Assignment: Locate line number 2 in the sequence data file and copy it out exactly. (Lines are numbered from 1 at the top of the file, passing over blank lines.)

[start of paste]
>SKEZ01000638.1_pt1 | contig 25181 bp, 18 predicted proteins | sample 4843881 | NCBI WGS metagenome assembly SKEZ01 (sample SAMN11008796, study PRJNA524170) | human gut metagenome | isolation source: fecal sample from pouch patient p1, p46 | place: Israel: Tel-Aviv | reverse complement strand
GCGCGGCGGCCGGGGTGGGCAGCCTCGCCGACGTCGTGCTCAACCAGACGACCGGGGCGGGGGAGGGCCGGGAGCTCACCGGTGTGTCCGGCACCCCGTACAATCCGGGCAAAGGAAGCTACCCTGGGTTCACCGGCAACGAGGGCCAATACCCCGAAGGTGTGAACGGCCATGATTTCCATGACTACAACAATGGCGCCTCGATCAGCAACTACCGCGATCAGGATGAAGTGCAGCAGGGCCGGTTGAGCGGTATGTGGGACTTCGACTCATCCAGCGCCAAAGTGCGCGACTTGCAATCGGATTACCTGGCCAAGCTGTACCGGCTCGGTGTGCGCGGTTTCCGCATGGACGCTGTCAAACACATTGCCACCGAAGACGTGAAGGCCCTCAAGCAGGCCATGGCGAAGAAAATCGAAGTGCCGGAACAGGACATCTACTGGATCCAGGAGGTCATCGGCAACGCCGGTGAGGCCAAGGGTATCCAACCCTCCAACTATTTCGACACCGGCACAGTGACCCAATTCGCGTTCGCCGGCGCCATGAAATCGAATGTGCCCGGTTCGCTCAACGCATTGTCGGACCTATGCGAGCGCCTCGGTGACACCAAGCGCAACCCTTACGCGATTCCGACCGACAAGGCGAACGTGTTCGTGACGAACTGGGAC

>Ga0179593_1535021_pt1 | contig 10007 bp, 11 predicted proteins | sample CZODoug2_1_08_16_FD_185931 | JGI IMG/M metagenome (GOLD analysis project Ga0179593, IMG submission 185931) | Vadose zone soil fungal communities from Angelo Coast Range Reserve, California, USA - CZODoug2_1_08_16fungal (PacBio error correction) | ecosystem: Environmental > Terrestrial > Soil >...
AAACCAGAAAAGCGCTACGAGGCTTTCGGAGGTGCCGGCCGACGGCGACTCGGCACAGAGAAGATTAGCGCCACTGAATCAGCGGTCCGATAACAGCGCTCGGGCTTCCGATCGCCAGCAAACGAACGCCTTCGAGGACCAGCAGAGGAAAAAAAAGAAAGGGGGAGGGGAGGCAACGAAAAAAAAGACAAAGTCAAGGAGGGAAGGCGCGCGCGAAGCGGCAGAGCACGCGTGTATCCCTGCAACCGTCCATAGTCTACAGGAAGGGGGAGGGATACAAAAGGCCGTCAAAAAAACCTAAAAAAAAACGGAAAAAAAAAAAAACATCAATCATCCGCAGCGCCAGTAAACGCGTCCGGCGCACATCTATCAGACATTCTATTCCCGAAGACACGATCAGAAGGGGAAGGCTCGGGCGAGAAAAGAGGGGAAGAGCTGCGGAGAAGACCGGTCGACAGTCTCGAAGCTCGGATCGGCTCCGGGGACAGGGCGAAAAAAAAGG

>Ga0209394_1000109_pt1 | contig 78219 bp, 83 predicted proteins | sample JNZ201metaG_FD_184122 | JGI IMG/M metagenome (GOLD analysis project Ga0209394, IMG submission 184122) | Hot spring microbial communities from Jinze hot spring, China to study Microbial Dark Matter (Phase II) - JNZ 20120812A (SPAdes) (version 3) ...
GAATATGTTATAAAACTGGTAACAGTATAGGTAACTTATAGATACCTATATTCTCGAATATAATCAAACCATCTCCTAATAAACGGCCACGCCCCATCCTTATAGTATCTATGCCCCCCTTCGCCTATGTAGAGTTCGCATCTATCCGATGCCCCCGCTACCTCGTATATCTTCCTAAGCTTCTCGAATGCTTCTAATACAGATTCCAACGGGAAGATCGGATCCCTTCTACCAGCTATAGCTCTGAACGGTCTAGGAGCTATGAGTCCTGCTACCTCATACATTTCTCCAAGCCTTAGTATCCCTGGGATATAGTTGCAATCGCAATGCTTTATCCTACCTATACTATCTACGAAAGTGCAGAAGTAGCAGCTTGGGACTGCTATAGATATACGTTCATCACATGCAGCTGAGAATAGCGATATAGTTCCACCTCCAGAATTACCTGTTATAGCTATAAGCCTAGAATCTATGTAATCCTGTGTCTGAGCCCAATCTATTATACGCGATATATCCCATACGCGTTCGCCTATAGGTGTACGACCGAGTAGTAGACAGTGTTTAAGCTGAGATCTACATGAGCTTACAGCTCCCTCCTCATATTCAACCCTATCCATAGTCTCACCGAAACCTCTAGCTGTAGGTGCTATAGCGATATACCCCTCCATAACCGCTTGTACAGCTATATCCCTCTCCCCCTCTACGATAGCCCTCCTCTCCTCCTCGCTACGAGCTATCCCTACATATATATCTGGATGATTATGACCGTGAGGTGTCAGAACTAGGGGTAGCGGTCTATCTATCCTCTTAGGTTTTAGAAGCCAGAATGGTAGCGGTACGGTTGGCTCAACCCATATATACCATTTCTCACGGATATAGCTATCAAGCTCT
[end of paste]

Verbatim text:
GCGCGGCGGCCGGGGTGGGCAGCCTCGCCGACGTCGTGCTCAACCAGACGACCGGGGCGGGGGAGGGCCGGGAGCTCACCGGTGTGTCCGGCACCCCGTACAATCCGGGCAAAGGAAGCTACCCTGGGTTCACCGGCAACGAGGGCCAATACCCCGAAGGTGTGAACGGCCATGATTTCCATGACTACAACAATGGCGCCTCGATCAGCAACTACCGCGATCAGGATGAAGTGCAGCAGGGCCGGTTGAGCGGTATGTGGGACTTCGACTCATCCAGCGCCAAAGTGCGCGACTTGCAATCGGATTACCTGGCCAAGCTGTACCGGCTCGGTGTGCGCGGTTTCCGCATGGACGCTGTCAAACACATTGCCACCGAAGACGTGAAGGCCCTCAAGCAGGCCATGGCGAAGAAAATCGAAGTGCCGGAACAGGACATCTACTGGATCCAGGAGGTCATCGGCAACGCCGGTGAGGCCAAGGGTATCCAACCCTCCAACTATTTCGACACCGGCACAGTGACCCAATTCGCGTTCGCCGGCGCCATGAAATCGAATGTGCCCGGTTCGCTCAACGCATTGTCGGACCTATGCGAGCGCCTCGGTGACACCAAGCGCAACCCTTACGCGATTCCGACCGACAAGGCGAACGTGTTCGTGACGAACTGGGAC